John Legend is stepping into what may be America's most polarizing controversy at the moment.
And it centers around America's long-time theme song.
Last week, San Francisco 49ers quarterback Colin Kaepernick made headlines for something he did away from the field.
Just a few feet away from the field, to be exact.
Prior to a preseason game against the Green Bay Packers, Kaepernick sat down on the bench during the Star-Spangled Banner.
He bucked the tradition of standing and taking off one's hat in order to show respect for his country and he later explained why to NFL.com.
"I am not going to stand up to show pride in a flag for a country that oppresses black people and people of color," Kaepernick said.
"To me, this is bigger than football and it would be selfish on my part to look the other way. There are bodies in the street and people getting paid leave and getting away with murder.
Here is a photo of Kaepernick taking his
The quarterback did not cite any specific incidents, but it stands to reason that he's motivated to make this protest by the disturbing number of African-American deaths at the hands of police officers in 2016.
For instance, Alton Sterling and Philando Castile both lost their lives in confrontations with authorities in June and July, respectively.
Neither man appeared to be an imminent threat to the lives of the cops at the time.
Kaepernick's stance has elicited strong opinions from both sides, with critics aghast over the way he his spitting on his own country...
... and defenders saying he's just exercising his First Amendment right to make a larger point.
On which side does Legend fall? Team Kaepernick, it would seem.
After tweeting an article about the Star-Spangled Banner that claims an often unsung verse in the Francis Scott Key classic "literally celebrates the murder of African-Americans," Legend referred to the song as “weak."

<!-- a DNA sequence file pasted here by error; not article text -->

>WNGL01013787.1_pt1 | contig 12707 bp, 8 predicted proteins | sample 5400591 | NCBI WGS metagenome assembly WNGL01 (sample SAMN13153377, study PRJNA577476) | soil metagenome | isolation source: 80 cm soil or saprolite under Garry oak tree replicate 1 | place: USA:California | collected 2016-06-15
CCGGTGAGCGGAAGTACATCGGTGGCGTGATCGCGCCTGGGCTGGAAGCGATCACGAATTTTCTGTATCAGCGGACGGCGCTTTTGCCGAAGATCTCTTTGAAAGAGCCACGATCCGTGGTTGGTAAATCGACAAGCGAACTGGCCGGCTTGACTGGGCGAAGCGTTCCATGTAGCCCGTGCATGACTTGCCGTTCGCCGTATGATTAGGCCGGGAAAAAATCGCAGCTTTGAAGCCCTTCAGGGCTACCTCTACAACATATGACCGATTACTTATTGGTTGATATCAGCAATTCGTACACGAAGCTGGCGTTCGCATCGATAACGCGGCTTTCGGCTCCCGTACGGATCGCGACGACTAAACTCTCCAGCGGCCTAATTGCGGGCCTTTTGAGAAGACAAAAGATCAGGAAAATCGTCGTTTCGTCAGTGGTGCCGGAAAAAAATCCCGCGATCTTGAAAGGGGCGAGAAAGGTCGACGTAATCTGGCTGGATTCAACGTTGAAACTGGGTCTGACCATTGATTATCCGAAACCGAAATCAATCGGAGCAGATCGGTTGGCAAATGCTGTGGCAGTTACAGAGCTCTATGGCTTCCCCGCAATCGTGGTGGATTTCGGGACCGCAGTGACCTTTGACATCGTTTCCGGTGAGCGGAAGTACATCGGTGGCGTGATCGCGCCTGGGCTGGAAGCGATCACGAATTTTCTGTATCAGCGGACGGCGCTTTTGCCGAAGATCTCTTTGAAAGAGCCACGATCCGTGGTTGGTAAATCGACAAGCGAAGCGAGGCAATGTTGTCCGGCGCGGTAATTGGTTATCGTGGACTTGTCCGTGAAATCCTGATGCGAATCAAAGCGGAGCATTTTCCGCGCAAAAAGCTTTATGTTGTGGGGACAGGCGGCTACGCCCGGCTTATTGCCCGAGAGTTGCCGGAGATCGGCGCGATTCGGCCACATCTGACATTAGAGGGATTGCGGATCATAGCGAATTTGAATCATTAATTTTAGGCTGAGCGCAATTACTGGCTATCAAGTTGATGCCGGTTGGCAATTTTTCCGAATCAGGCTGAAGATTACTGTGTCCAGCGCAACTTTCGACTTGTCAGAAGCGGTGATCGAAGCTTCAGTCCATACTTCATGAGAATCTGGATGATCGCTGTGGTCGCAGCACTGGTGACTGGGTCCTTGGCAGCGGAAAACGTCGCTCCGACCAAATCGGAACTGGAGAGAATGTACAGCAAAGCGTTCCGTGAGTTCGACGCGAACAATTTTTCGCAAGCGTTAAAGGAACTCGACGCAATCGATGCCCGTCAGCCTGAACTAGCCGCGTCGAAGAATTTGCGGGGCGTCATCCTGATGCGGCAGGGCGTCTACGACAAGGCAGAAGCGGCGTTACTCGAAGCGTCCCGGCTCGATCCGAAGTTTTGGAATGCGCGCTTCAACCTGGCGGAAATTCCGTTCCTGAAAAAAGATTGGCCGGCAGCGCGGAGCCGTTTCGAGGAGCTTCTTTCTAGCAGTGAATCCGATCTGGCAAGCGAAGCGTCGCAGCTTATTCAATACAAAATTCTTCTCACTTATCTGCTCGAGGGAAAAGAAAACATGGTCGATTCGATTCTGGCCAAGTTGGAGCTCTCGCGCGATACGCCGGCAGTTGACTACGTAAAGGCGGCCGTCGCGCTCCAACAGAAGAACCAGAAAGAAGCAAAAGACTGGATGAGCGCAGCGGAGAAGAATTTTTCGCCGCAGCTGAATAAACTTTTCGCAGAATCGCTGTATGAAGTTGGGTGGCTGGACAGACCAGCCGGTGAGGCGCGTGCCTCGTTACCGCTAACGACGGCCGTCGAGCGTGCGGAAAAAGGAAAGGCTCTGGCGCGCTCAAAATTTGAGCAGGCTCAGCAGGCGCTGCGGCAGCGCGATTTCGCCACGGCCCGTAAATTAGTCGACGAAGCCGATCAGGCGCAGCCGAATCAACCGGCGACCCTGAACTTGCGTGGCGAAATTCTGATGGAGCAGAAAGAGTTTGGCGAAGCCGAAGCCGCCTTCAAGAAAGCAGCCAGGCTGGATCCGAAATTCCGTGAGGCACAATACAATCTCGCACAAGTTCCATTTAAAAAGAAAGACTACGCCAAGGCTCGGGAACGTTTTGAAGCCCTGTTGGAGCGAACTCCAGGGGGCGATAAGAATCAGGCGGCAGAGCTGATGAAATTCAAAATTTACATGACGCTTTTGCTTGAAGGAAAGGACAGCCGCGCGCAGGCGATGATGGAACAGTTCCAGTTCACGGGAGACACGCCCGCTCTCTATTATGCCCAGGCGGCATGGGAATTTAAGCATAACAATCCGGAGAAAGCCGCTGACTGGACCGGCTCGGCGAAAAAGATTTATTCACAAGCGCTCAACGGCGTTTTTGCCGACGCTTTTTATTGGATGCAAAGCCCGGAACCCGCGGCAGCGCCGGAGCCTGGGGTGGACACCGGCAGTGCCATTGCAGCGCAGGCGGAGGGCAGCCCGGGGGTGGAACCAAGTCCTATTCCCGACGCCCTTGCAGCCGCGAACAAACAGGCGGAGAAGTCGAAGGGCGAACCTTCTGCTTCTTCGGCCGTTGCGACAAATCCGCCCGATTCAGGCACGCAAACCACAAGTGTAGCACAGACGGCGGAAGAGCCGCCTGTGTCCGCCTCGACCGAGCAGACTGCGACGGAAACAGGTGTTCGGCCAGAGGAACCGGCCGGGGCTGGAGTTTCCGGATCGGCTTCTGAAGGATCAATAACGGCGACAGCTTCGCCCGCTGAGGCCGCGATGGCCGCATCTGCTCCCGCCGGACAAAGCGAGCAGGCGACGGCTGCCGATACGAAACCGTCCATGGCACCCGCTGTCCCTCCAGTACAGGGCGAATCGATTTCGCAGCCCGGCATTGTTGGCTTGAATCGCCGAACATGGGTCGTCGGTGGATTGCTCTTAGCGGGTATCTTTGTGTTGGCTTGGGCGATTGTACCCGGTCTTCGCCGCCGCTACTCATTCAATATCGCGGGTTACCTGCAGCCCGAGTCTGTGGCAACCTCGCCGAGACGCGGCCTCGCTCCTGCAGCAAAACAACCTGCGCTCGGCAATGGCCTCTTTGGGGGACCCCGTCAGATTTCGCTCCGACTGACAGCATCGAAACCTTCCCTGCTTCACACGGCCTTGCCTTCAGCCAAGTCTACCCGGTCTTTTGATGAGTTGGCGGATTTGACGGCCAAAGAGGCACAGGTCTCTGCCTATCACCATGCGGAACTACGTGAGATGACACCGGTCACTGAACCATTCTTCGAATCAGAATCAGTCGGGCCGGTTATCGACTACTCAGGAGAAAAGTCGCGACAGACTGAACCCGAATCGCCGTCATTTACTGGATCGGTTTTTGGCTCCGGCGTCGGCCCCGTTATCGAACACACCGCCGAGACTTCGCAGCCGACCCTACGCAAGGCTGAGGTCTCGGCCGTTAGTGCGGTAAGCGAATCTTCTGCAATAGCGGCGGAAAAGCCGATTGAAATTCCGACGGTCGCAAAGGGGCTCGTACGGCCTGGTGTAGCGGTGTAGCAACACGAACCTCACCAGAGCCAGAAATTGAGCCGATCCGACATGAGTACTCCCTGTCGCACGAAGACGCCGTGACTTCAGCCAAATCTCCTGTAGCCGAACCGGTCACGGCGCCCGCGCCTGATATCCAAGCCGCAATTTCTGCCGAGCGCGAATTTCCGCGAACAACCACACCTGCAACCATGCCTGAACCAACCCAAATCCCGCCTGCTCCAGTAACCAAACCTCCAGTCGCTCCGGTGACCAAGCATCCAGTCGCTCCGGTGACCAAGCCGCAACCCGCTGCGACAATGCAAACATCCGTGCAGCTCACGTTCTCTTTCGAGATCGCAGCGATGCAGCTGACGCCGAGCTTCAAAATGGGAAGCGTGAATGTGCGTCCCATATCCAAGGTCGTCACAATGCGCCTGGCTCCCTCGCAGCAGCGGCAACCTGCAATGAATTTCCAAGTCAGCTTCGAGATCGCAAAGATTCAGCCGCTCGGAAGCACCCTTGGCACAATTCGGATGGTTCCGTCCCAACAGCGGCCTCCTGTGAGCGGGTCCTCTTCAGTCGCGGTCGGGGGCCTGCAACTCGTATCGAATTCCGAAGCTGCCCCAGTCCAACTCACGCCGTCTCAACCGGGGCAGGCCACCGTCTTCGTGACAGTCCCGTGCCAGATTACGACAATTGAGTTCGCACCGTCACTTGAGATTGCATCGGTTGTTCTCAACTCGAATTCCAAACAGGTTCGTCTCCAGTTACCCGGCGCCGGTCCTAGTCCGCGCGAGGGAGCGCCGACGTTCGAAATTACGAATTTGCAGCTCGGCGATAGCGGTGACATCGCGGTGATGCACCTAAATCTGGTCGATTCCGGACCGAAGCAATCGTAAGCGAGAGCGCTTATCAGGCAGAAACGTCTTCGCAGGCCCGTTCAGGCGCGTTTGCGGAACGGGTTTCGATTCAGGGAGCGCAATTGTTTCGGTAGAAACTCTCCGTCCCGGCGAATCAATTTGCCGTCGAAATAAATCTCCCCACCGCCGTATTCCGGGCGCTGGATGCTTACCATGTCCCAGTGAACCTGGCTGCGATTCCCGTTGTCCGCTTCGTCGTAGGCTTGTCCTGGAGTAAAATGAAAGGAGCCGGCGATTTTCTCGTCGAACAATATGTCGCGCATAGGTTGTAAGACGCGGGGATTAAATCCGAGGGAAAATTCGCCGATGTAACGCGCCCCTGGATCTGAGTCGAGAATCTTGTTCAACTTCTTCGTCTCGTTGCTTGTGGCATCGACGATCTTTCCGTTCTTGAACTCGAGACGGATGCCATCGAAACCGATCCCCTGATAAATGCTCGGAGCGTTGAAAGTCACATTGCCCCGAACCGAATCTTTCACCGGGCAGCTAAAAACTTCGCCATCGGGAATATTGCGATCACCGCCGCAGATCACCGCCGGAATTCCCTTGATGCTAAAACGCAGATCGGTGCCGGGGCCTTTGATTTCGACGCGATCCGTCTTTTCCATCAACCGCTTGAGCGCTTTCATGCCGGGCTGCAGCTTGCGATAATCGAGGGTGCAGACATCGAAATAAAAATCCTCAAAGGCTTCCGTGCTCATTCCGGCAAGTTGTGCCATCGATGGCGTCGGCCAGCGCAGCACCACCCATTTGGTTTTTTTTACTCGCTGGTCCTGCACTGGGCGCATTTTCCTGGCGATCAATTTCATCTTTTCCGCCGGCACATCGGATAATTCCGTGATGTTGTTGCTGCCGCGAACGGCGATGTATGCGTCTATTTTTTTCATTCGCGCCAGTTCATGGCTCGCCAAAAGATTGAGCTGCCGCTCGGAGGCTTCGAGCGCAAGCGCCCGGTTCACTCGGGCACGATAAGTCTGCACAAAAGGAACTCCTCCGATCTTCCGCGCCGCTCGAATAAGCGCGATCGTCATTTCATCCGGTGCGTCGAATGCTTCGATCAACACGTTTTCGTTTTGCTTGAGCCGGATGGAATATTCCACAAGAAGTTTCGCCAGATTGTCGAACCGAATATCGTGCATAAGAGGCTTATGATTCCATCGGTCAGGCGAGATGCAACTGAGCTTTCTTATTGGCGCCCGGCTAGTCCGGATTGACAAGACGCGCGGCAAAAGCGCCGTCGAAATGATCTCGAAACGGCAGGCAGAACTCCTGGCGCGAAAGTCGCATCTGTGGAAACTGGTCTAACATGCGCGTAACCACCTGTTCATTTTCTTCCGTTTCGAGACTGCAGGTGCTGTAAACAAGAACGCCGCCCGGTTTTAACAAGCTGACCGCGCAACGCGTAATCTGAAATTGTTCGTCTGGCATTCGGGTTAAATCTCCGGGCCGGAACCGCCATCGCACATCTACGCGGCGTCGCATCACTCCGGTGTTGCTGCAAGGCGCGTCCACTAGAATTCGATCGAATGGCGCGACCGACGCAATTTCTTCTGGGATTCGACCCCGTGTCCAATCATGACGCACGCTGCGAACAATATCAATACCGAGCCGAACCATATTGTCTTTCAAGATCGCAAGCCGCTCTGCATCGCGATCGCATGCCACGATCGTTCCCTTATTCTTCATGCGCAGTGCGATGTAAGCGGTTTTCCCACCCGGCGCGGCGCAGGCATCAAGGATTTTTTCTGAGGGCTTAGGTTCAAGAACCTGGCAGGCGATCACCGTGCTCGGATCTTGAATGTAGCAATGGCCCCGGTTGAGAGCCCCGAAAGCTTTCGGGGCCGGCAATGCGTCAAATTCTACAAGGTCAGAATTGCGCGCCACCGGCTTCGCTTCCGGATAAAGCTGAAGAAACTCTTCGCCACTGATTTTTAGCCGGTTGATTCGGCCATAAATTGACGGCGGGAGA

My vote is for "America the Beautiful," he wrote, offering up that track as the new national anthem.
Legend then posed a question to those hating so hard on Kaepernick.
These people absent-mindedly stand up during sporting events just because they've been told to, but are they even aware of the basis behind the song?
Moreover, do they even like it?
"For those defending the current anthem, do you really truly love that song? I don't and I'm very good at singing it. Like, one of the best," he Tweeted.
It's true. John Legend can wail!
Since his initial protest, the back-up signal-caller has made it clear that he'll continue to sit "to stand with the people that are being oppressed."
"To me, this is something that has to change. When there's significant change and I feel like that flag represents what it's supposed to represent and this country is representing people the way that it's supposed to, I'll stand.
There's people being murdered unjustly and [people are] not being held accountable. Cops are getting paid leave for killing people. That's not right. That's not right by anyone's standards."
This sort of stance isn't new to anyone who has been following Kaepernick on social media.
The athlete has been outspoken when it comes to similar issues, providing his 845,000 Twitter followers and 1.3 million Instagram followers with plenty of updates about racial injustices.
"This country stands for freedom, liberty, justice for all – and it's not happening for all right now," he says.
Do you agree with him? Do you think this is the proper way to stage a protest?
And, be honest, wouldn't America the Beautiful be a better song for us all to sing anyway?